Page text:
For interconnecting the several vertically supei'posed panels of each of the relatively remote side-walls 12 and 16 to maintain them rigidly in common vertical planes, there are provided, at the opposite ends of the unit, pairs of front and rear end panels or stabilizer panels 26-26 and 28-28 respectively. Each stabilizer panel 26 and 28 is of rigid unitary or monolithic construction extending continuously from the base slab 10 to the roof slabs 22. It will be seen from FIG. 4 that the rear stabilizer panels 28-28 are disposed normally to their respective walls 12 and 16 in endwise abutment therewith. They are corinected to each of the panels of such walls by suitable means such as conventional expansion bolts 31, whereby to strongly reinforce such walls against lateral deflection. The front stabilizer panels 26-26 are in overlapping relation with their associated walls 12 and 16, respectively. and also are connected to the respective panels of each wall by expansion bolts or other conventional means. As may be seen in FIGS. 1-4, the stabilizer panels 26`26 and 28-28 of each pair extend toward each other in a common plane, with their adjacent inner edges spaced substantially from each other and from the intermediate wall 14, to cooperate with the wall 14 in defining multistory door and window openings 30-30 and 32-32, at opposite ends of the unit (as shown in FIGS. 1 and 2) extending from the base slab 10 to the overlying roof panels 22 of the unit, and on opposite sides of the vertical plane of symmetry defined by the wall 14. In the lower portion of each such opening 30-30 may be disposed a prefabricated panel structure including a front entrance door 36 and adjoining windows 38 opening into each of the dwellings on opposite sides of the medial wall 14, all as shown in FIG. 3.
Referring to FIGS. 1-4, the upper portions of the front openings are framed on opposite sides b-y forwardly projecting panels 40 secured to and projecting forwardly from the relatively opposed inner vertical edges of the front stabilizer panels 26-26, and the corresponding portions of the intermediate wall 14 similarly are projected forwardly to define bay windows having floor portions 42 of similar shape and size and consisting of small auxiliary concrete slabs extending between and secured to the respective panels 40 and their immediate wall 14. The upper portions of the front openings 30 between the walls 12, I14 and 16 are then occupied by prefabricated front wall land window panels 44 for the two upper stories of the front of the building unit. The openings 32 at the rear end of the unit may have disposed therein suitable door and window panels such as 46, 48 and 50, respectively.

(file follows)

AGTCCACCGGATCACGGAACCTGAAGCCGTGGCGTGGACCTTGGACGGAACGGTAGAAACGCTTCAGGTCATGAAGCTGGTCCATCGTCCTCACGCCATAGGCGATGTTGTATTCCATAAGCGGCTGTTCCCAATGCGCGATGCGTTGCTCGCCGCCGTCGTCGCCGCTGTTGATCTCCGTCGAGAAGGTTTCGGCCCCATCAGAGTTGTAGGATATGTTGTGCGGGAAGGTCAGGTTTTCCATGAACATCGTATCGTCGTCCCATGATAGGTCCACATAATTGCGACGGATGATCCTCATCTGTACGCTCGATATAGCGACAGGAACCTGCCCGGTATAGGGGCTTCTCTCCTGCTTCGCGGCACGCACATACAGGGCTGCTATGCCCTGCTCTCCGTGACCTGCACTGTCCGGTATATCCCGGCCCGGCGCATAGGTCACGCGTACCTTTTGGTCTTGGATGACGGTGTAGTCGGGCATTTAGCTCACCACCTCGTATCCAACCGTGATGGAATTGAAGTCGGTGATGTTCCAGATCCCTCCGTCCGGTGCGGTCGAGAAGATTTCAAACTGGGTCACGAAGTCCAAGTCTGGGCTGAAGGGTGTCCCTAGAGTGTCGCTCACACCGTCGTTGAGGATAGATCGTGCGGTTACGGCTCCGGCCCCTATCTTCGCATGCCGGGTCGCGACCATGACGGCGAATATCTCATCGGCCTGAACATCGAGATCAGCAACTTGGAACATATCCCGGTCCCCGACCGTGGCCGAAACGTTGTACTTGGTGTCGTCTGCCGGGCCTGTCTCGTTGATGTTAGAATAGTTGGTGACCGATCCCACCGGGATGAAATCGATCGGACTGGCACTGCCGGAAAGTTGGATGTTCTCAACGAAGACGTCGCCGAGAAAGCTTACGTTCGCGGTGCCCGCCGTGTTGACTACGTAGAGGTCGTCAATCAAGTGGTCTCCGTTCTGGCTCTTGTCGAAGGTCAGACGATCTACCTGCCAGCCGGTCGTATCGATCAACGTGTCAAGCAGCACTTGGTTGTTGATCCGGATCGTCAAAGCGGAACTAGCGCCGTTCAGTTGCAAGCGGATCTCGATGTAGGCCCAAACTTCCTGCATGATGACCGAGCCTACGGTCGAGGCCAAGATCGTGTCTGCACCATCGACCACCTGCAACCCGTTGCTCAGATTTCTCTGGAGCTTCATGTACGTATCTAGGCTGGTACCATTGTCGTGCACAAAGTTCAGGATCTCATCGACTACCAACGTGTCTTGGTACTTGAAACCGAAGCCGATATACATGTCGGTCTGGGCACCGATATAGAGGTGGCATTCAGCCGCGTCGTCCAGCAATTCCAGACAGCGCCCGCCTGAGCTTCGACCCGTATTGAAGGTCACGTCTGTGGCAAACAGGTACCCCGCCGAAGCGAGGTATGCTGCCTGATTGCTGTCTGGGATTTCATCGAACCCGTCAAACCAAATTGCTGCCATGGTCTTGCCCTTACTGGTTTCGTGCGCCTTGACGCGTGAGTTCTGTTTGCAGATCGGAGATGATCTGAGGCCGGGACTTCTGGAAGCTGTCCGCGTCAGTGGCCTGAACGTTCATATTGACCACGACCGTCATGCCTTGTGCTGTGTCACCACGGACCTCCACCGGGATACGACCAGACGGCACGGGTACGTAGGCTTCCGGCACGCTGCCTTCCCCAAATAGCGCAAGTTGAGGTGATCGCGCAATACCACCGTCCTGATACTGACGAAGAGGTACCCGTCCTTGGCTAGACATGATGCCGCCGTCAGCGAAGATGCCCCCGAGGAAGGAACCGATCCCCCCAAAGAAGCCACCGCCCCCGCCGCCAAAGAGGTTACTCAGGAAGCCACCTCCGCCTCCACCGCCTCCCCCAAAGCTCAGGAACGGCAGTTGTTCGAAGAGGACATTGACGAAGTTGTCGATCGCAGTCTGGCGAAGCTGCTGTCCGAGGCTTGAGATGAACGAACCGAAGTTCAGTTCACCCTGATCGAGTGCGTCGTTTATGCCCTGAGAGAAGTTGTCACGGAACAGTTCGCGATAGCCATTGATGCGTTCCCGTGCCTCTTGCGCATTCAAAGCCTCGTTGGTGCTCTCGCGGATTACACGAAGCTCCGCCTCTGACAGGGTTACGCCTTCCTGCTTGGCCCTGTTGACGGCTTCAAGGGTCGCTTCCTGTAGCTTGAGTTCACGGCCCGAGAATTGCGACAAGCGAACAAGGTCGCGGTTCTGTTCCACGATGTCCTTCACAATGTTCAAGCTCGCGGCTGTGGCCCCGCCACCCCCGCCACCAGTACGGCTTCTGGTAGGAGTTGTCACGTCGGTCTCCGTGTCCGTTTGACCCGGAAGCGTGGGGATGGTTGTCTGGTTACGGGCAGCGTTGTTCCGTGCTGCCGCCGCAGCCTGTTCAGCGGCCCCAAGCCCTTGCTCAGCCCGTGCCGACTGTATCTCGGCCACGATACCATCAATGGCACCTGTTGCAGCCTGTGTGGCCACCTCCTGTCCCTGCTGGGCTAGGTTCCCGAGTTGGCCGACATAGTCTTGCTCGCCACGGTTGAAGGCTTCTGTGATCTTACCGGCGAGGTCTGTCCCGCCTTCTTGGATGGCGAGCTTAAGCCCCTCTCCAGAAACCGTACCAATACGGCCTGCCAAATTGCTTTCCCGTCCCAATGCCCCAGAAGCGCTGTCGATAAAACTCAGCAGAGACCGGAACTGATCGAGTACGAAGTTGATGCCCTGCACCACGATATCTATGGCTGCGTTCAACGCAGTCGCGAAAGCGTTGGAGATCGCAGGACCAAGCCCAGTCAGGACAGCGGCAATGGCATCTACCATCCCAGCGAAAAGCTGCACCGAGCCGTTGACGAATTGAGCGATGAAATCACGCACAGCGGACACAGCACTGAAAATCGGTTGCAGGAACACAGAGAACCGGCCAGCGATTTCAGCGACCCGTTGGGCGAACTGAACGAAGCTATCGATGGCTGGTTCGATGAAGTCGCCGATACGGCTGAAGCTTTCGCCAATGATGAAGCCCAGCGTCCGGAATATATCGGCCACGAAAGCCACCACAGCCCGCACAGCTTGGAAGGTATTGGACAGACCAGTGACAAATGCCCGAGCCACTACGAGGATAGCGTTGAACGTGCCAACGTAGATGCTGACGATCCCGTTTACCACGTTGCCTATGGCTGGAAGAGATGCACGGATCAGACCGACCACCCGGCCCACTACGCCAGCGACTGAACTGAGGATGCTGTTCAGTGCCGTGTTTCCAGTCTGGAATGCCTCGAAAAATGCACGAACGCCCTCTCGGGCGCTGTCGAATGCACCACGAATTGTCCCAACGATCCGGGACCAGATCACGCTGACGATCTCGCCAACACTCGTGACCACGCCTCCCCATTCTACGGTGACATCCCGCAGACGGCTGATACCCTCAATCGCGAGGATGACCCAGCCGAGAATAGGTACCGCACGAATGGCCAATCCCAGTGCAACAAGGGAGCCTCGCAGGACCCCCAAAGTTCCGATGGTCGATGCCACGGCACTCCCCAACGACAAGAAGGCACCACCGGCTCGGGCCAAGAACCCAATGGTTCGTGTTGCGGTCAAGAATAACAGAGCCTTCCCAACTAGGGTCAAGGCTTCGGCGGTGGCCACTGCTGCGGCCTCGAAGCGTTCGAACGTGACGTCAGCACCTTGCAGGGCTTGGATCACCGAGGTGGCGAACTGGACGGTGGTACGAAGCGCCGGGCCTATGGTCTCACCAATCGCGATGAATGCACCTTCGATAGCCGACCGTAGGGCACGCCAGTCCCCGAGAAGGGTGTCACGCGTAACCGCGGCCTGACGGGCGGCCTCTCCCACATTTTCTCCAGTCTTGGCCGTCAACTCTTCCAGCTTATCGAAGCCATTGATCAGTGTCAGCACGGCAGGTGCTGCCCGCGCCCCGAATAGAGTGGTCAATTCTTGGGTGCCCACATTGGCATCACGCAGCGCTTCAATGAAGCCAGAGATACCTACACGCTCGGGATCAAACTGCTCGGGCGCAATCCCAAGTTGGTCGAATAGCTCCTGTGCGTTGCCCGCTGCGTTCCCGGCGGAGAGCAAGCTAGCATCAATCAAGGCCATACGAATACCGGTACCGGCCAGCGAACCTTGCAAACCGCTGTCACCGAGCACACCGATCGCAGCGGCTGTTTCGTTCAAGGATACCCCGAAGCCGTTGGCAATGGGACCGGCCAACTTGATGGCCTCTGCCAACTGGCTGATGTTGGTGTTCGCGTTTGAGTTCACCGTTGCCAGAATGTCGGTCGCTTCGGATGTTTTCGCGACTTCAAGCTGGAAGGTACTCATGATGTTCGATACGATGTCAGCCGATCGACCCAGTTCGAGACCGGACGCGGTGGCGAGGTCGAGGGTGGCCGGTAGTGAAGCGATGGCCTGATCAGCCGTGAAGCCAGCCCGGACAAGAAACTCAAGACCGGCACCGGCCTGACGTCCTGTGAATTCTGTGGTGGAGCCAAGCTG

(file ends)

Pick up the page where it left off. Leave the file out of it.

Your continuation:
An important feature of the building unit is the arrangement of the two floor slabs 18-18 of the second floor, and the two floor slabs 2020 of the third floor in such manner that each pair 18-18 and 20-20 of slabs above the base slab 10 are relatively spaced apart in an endwise direction to leave vertical openings or wells 52 (FIG. 5) for the full height of the unit between the base slab and the roof for the respective dwellings H-H on opposite sides of the intermediate wall 14. Each such opening 52 1s employed in part to define a stair well for its associated dwelling and in part for reception of a multi-story rig1d utility capsule, generally designated 54, extending for the full height of the opening 52 and adapted to contain bathrooms, kitchen, heating and air conditioning eq-uipment, water, gas, sewer piping, and all electrical wiring for the dwelling.
`One outer side of each capsule 54 is disposed flush against an outer or relatively remote Wall 12 or 16 of the unit and, though not necessarily affixed to said wall, may serve as a means for initially positioning and supporting the respective wall panels during building of the unit.
It will be appreciated that the capsule '54 of each unit occupies only a portion of the area of the opening or well of its respective unit, being flush against the outer wall thereof, but spaced from the intermediate wall 14 thereof to provide a hall way establishing communication between the front and the rear of the dwelling. To provide a floor for this space in each of the symmetrically arranged dwellings of the unit and as shown in FIG. 5, a small rectangular floor slab `56 common to both dwellings extends through the space between the relatively spaced apart portions of the wall panels -141 and 142 and 142 and 142 of the intermediate wall 14, being rigidly affixed to the underlying wall panel 141 or 142 as by means of the expansion bolts or in other conventional manner.
The remaining portion of each vertical opening 52 is occupied -by stairs which, in the present invention, are comprised of separate monolithic precast reinforced concrete structures or flights, each of which includes one or more landings as an integral portion thereof.
Referring specifically to the arrangement of the stairs as illustrated in FIGS. and 7 of the drawings, the stairs which extend from the first floor or base slab to the second floor 18 of each dwelling H, comprise two relatively reversely arranged flights 62 and 66, respectively. The lower end of the first flight 62 is secured or anchored in suitable manner to the base slab 10 in spaced relation to the adjacent intermediate wall 14 and has an integral landing `64 which is securely anchored to the adjacent outer wall midway between floors. The lower flight 62 thus constitutes a diagonal brace between the floor slab 10 and its associated outer wall.
The second stair flight 66 includes a lower landing 68 which is anchored to the outer wall at the level of and contiguously with the landing 64, while its upper landing 70, at a common level with the floor slabs 1^8-18 and 56, is firmly anchored to the inner or intermediate wall 14, the flight 66 thus diagonally interconnecting and mutually crossqbracing the inner and outer walls 12 and 14, respectively.